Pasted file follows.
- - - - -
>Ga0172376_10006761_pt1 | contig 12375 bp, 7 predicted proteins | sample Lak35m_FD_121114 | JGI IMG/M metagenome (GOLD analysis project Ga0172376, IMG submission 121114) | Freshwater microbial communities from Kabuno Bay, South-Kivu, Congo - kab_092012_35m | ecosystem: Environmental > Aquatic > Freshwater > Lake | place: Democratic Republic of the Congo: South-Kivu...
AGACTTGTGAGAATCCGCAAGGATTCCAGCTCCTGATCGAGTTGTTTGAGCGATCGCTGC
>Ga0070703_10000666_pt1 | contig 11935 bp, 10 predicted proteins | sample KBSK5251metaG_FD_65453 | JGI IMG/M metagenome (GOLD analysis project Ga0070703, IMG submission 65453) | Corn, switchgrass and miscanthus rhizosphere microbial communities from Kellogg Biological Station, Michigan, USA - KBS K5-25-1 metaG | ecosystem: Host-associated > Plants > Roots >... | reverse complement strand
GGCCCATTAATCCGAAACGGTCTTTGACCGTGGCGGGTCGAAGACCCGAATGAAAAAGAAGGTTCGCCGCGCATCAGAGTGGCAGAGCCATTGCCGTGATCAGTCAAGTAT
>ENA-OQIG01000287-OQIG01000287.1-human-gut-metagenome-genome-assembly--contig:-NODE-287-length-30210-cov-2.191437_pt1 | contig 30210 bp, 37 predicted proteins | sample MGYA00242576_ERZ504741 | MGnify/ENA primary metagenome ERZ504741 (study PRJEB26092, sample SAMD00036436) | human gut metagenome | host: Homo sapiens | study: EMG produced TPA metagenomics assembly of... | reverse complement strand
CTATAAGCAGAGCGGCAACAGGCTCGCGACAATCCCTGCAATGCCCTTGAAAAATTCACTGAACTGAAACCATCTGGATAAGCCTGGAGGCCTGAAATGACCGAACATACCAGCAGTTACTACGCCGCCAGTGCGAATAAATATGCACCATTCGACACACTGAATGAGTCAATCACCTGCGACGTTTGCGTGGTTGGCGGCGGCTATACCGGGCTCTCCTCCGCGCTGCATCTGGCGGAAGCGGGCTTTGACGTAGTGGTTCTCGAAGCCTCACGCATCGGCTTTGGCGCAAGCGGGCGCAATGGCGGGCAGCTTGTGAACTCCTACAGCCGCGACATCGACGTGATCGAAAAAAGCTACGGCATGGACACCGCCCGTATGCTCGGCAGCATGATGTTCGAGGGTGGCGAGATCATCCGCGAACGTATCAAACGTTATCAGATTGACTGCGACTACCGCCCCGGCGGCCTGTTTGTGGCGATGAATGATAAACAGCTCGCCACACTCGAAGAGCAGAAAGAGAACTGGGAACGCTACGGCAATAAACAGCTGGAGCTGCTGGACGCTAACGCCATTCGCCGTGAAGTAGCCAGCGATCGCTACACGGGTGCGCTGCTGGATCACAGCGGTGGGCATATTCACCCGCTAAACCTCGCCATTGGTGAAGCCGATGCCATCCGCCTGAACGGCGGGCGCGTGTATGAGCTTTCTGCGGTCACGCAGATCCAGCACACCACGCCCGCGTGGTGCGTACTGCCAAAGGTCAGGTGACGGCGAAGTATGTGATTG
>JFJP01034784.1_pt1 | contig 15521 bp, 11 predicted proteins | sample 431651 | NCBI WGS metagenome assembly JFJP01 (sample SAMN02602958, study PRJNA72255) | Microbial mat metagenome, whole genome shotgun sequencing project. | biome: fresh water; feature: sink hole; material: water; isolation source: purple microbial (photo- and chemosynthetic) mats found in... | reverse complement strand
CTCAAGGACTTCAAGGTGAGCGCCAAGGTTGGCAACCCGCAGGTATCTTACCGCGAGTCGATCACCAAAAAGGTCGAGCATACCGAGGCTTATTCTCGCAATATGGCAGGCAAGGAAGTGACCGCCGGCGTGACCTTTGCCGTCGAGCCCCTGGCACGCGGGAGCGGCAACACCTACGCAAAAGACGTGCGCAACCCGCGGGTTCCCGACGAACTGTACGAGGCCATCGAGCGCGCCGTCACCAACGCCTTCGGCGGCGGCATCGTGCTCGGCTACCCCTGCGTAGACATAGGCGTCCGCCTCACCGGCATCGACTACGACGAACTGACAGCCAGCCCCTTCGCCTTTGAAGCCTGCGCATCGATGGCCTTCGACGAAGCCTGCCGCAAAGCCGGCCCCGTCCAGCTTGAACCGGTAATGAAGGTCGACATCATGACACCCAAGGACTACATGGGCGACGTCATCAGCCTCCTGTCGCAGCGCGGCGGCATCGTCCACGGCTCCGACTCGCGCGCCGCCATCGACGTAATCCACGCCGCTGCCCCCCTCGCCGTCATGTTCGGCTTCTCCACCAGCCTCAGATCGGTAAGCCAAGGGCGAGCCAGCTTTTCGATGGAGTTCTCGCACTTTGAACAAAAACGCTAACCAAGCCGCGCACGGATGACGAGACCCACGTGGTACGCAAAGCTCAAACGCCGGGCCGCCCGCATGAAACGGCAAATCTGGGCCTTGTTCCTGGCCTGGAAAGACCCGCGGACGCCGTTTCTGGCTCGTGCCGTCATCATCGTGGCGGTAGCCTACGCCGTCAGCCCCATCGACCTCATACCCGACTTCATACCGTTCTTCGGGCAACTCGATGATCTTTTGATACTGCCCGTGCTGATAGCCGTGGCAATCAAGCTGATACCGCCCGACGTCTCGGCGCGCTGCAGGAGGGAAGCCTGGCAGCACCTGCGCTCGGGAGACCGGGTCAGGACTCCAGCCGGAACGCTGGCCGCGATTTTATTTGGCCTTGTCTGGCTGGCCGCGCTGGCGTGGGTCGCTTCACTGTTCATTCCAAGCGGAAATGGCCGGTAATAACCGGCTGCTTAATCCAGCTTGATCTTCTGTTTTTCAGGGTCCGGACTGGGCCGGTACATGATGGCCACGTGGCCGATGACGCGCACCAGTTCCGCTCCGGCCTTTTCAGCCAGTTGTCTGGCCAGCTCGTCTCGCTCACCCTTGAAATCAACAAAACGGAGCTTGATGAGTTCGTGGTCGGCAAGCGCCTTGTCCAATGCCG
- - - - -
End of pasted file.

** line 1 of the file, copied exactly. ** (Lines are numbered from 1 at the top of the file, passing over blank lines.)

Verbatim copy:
>Ga0172376_10006761_pt1 | contig 12375 bp, 7 predicted proteins | sample Lak35m_FD_121114 | JGI IMG/M metagenome (GOLD analysis project Ga0172376, IMG submission 121114) | Freshwater microbial communities from Kabuno Bay, South-Kivu, Congo - kab_092012_35m | ecosystem: Environmental > Aquatic > Freshwater > Lake | place: Democratic Republic of the Congo: South-Kivu...